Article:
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Friday, May 16, 2008
Dean E. Albert Reece addresses the Class of 2008
The morning of May 16, 2008 may have been dark and rainy, but inside the Joseph Meyerhoff Symphony Hall spirits were bright as the Class of 2008 held their convocation ceremony. "Completion of a doctorate in the medical sciences, whether the MD or the PhD, is one of the most rigorous and demanding of all human intellectual endeavors and is thus cause for great celebration," said E. Albert Reece, MD, PhD, MBA, Vice President for Medical Affairs at the University of Maryland and the John Z. and Akiko K. Bowers Distinguished Professor and Dean, School of Medicine. "If you define your medical degree in terms of hard work, compassion, knowledge and dedication, you will never be unprepared for what comes next in your growth and development."
And there will be quite a few things coming warned guest speaker Francis S. Collins, MD, PhD, director of the National Human Genome Research Institute. "Things are going to moving so quickly in the coming years that if you simply rely on what you've learned here and in your next step of residency and then go out and say, 'Now I've got it,' you will quickly be left behind," he said. "But it's nothing to fear, it's something to be enormously excited about."
Most graduates were looking forward to seeing what the future holds, even if it might be full of challenges. "I'm really excited, because it's a realization of one of my lifelong dreams," said Adetunji Williams, who is going on to a residency in Emergency Medicine at Akron General Medical Center in Akron, Ohio. "I’m also kind of relieved and really exhausted. They say medical school is a marathon, and that's no joke, it really is."
For some students, though, it was more of a sprint. "It's hard to believe it's already here," said Christian Wright, who will be doing a residency in Pediatrics at the University of Maryland Medical Center (UMMC). "Time has passed so quickly," agreed Ann Parker, who will also be staying at UMMC for a residency in Internal Medicine.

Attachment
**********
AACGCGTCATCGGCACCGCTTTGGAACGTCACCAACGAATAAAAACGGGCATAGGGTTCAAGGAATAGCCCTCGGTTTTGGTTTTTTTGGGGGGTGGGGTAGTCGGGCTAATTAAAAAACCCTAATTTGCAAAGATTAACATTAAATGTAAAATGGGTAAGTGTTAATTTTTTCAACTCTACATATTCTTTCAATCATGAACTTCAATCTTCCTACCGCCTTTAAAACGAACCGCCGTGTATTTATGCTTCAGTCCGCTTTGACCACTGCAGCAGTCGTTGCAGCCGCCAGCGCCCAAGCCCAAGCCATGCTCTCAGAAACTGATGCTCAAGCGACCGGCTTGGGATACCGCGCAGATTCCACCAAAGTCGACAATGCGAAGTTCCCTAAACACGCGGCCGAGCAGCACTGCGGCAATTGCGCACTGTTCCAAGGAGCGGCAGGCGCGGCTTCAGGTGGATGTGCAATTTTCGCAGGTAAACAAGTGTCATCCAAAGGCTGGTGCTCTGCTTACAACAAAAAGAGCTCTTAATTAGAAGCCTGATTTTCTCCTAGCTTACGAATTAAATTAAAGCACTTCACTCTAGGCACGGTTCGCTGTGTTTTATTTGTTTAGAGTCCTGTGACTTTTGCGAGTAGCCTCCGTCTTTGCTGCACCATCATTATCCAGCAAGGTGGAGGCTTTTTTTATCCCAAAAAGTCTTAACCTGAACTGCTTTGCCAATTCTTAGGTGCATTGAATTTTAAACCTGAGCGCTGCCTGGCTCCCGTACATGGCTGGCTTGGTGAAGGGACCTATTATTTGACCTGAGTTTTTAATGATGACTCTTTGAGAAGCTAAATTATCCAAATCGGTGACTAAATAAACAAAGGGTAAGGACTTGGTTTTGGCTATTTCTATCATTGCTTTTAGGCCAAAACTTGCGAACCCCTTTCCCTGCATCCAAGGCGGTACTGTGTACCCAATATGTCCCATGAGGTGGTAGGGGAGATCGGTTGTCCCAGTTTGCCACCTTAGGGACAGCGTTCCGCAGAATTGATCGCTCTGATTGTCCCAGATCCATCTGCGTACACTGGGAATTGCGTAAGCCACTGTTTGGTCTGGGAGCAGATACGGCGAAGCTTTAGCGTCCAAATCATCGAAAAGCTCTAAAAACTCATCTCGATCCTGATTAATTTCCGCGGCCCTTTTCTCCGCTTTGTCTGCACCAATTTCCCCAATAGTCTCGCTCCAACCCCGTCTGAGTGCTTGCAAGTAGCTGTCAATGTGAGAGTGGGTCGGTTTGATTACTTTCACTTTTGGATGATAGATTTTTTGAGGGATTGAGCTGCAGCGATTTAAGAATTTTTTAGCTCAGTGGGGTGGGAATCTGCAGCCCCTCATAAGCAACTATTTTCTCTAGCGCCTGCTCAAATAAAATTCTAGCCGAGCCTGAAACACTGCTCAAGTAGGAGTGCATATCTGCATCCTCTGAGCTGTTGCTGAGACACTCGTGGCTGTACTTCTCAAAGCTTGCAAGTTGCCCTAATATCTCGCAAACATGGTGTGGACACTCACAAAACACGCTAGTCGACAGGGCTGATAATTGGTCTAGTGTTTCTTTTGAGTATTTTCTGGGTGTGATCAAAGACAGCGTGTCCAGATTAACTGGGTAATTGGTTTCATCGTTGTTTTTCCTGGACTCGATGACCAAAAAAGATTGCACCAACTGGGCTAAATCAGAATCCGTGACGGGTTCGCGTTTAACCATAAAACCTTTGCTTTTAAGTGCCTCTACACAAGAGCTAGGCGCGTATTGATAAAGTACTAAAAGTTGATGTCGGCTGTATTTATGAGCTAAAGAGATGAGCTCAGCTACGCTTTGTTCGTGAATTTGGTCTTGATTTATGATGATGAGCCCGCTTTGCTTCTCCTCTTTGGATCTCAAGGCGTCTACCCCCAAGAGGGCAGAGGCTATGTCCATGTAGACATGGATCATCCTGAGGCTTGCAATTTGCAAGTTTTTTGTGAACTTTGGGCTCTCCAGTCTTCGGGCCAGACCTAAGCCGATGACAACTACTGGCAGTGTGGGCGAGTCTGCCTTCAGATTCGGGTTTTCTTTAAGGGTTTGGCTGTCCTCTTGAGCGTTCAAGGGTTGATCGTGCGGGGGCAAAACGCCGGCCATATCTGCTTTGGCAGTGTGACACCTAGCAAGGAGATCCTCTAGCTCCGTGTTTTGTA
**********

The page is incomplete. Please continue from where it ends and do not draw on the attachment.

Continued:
Graduation day seemed a long way off to Matthew Woodford when he started here four years ago. "So it's a little surreal actually being here," he says. "I'm definitely excited, though." Matthew will also be at UMMC, for a residency in General Surgery.
Class president Joseph Yeh is headed much further away. He will do a residency in Internal Medicine at UCLA Medical Center in Los Angeles, but his classmates will never be far from his mind. "We are truly a one-of-a-kind class. Or so we've been told over and over," he joked. "I think we will be remembered for our genuine class camaraderie as well as for our active engagement in our community."
What Maurice Montgomery will remember most is the "many, many years of hard work – and lots of caffeine!" that he credits for helping him get to this day. His residency in Anesthesiology at UMMC will keep him busy learning for another four years, but at least it will be more lucrative than medical school. "I'm finally getting a job with a paycheck and benefits," he said with a smile.
Michael E. Cryor, a member of the University of Maryland Board of Visitors and president of the Cryor Group, who was presented with the Dean's Distinguished Gold Medal for Public Service, challenged the graduates not to make those paychecks their priority. "As you practice medicine, I encourage you to also practice life," he told the newly minted doctors. "It is an extraordinary specialty. Be great doctors, but more importantly, be great to the world and make us a better place."
Dr. Collins believes this class will do just that. "At a time when many decry the deterioration of service to the community by medical students today compared to those in the past, you stand as a beacon saying, 'No, we're not interested in those material gains,' " he told them. "You're here because you want to serve. You want to reach out and do something for humanity. That is the mission of the profession you have chosen."
University of Maryland School of Medicine
Manager, Public Affairs
Dean Reece presented guest speaker Francis Collins, MD, PhD (far left) and Michael Cryor with Distinguished Gold Medals for biomedical research and public service, respectively.
Retiring Assistant Professor of Psychiatry Michael Plaut, PhD, who is also Assistant Dean of Student Affairs, was chosen as Mace bearer.
Matthew Woodford (from left), Adetunji Williams and Christian Wright celebrate the end of medical school.
Gregory Small was congratulated by his family and Mickey Foxwell, MD, Associate Dean for Admissions.
Students honored Larry Anderson, PhD, professor of Anatomy and Neurobiology, with a Golden Apple award for excellence in teaching.
Family Medicine faculty turned out in full regalia to welcome their new colleagues.